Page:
Digital Electronics, or digital (electronic) circuits, represent signals by discrete bands of analog levels, rather than by a continuous range. All levels within a band represent the same signal state. Relatively small changes to the analog signal levels due to manufacturing tolerance, signal attenuation or parasitic noise do not leave the discrete envelope, and as a result are ignored by signal state sensing circuitry. Some information is intrinsically digital, so it is natural to process and manipulate it using purely digital techniques. Examples are numbers and words.
The drawback to digitization is that a single analog signal (e.g. a voltage which is a function of time, like a stereo signal) needs many discrete states, or bits, in order to give a satisfactory reproduction. For example, it requires a minimum of 10 bits to determine a voltage at any given time to an accuracy of 0.1%. For transmission, one now requires 10 lines instead of the one original analog line. The study of number systems is important from the viewpoint of understanding how data are represented before they can be processed by any digital system including a digital computer. It is one of the most basic topics in digital electronics. In computer engineering, a logic family may refer to one of two related concepts.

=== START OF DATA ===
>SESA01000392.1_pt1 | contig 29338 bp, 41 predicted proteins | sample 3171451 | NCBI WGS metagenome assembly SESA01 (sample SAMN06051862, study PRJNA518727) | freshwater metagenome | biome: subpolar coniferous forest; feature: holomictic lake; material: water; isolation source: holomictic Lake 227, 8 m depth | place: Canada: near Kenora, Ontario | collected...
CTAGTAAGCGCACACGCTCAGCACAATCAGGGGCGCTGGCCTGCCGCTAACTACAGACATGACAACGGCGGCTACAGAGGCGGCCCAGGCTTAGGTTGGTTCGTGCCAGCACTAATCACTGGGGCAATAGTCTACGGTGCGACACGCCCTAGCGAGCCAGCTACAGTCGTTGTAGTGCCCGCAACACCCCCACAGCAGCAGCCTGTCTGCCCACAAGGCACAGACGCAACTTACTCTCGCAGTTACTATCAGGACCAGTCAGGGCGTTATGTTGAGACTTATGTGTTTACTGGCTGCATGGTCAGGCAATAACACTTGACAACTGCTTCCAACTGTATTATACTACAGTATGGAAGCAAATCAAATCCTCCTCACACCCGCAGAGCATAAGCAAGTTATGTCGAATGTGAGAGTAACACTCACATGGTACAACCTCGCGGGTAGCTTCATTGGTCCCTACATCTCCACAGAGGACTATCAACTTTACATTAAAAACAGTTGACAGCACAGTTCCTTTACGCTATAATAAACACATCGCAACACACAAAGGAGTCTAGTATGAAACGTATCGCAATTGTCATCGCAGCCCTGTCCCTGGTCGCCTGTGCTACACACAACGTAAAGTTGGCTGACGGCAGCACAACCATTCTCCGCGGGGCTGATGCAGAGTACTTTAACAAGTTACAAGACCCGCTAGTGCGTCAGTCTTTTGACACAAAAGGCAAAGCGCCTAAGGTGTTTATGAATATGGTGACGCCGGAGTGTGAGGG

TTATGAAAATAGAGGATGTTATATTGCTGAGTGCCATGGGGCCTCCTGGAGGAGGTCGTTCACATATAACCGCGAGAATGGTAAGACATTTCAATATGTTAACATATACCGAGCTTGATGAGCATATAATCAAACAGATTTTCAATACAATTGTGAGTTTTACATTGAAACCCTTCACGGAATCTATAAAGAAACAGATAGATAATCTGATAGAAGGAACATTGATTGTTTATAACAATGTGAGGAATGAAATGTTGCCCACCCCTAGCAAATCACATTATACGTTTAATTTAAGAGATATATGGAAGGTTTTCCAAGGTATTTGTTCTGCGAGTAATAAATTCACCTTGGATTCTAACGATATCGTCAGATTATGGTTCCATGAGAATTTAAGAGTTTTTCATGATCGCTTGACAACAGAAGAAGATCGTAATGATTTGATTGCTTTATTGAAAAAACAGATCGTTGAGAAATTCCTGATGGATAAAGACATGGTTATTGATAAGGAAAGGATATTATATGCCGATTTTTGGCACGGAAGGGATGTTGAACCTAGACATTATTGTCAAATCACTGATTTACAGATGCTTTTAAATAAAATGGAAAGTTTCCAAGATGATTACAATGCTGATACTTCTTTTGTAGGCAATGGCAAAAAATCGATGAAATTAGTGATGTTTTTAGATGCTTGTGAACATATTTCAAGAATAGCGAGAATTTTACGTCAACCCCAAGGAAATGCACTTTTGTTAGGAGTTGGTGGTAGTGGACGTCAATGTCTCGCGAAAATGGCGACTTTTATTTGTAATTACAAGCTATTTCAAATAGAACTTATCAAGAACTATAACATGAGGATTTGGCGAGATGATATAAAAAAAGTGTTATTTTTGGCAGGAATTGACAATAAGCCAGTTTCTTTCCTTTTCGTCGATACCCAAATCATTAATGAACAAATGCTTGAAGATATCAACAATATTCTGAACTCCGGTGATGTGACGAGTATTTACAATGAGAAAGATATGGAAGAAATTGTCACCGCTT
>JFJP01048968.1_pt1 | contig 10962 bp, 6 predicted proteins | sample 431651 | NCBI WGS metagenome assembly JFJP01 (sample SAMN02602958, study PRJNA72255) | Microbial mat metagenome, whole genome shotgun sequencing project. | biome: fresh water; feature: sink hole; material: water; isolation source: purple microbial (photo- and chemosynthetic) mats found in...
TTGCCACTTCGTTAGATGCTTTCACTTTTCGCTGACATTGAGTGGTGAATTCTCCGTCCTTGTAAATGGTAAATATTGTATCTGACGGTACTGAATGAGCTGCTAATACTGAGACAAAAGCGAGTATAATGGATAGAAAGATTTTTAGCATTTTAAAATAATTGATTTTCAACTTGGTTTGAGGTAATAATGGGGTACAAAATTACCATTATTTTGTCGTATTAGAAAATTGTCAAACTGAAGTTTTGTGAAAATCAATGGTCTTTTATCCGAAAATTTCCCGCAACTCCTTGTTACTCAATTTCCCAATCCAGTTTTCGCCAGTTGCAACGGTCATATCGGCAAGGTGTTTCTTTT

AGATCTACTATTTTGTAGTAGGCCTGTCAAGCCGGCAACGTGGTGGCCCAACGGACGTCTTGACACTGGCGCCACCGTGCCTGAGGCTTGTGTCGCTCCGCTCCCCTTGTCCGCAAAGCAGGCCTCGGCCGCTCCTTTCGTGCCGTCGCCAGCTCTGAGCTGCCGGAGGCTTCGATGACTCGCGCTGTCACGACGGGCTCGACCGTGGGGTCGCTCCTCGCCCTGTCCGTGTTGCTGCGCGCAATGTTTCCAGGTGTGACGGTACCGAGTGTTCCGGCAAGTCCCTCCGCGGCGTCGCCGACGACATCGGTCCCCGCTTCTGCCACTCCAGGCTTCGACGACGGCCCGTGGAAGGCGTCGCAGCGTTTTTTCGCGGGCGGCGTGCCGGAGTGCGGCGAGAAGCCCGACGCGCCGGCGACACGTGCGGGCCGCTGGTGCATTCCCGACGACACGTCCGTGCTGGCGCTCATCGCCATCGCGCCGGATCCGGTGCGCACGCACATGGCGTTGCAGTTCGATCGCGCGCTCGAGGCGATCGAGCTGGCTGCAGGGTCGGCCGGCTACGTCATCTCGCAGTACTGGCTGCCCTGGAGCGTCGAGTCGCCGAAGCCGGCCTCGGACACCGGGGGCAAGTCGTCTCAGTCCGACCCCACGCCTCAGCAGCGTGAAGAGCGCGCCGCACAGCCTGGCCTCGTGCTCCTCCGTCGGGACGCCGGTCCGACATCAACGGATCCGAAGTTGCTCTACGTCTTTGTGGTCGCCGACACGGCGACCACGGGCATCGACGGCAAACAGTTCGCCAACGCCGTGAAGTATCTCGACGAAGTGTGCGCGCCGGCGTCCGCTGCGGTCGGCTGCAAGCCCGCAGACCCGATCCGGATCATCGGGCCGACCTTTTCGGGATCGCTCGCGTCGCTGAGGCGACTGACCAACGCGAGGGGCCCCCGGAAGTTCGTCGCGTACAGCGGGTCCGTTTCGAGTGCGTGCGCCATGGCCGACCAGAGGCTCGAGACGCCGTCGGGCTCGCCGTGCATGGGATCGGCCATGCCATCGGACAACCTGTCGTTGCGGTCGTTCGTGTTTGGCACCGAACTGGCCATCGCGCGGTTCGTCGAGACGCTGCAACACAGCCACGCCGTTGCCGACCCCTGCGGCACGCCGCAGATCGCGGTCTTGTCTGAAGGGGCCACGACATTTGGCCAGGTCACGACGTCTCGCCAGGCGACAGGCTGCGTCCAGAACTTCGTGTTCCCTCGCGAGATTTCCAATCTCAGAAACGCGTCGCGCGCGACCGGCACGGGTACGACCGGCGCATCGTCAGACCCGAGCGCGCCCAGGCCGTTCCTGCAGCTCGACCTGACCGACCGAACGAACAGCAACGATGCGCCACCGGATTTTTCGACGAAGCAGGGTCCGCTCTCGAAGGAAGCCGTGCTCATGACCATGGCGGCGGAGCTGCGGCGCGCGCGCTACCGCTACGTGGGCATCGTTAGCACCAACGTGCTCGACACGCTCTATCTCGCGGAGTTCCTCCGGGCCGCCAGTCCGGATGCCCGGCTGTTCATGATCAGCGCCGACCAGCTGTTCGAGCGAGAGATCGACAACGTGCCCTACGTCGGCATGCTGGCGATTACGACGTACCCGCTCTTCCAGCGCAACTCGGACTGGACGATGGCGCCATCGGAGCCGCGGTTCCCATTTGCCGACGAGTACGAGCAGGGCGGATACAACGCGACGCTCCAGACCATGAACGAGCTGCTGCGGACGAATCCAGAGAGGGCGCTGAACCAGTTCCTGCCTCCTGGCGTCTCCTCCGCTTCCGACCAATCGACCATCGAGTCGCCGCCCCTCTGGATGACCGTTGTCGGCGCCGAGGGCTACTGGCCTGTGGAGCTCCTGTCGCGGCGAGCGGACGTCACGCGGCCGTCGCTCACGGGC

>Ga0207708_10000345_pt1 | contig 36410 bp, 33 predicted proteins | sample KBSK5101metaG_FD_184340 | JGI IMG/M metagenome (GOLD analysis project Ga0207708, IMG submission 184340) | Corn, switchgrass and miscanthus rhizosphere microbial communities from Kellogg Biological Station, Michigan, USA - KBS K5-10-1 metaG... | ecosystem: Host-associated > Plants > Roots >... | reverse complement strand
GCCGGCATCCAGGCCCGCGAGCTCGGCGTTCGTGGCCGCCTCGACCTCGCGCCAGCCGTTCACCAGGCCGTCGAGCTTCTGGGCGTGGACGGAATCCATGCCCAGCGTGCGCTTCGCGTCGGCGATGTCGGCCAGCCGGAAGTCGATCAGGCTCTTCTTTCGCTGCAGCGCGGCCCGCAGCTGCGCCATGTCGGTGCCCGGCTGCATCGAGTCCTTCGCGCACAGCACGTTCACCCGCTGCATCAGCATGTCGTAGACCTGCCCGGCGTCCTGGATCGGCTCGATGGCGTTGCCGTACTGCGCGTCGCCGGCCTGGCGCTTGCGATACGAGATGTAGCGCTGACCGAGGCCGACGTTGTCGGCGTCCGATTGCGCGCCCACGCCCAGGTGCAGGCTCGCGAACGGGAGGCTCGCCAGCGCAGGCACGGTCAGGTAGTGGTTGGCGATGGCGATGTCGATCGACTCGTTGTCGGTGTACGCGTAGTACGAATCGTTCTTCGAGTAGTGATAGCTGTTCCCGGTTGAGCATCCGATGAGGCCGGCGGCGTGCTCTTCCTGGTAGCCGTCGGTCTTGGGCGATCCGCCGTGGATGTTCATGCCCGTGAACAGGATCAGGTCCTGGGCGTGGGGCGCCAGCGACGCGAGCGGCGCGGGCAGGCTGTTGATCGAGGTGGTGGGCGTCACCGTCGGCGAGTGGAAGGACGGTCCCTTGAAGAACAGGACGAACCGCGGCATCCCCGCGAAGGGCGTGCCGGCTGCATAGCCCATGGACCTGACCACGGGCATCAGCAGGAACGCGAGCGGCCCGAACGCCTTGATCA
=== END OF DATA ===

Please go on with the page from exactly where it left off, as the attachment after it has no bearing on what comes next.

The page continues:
A logic family of monolithic digital integrated circuit devices is a group of electronic logic gates constructed using one of several different designs, usually with compatible logic levels and power supply characteristics within a family. Many logic families were produced as individual components, each containing one or a few related basic logical functions, which could be used as “building-blocks” to create systems or as so-called “glue” to interconnect more complex integrated circuits. The book seeks to impart a thorough understanding of the basic concepts of digital electronics and its applications.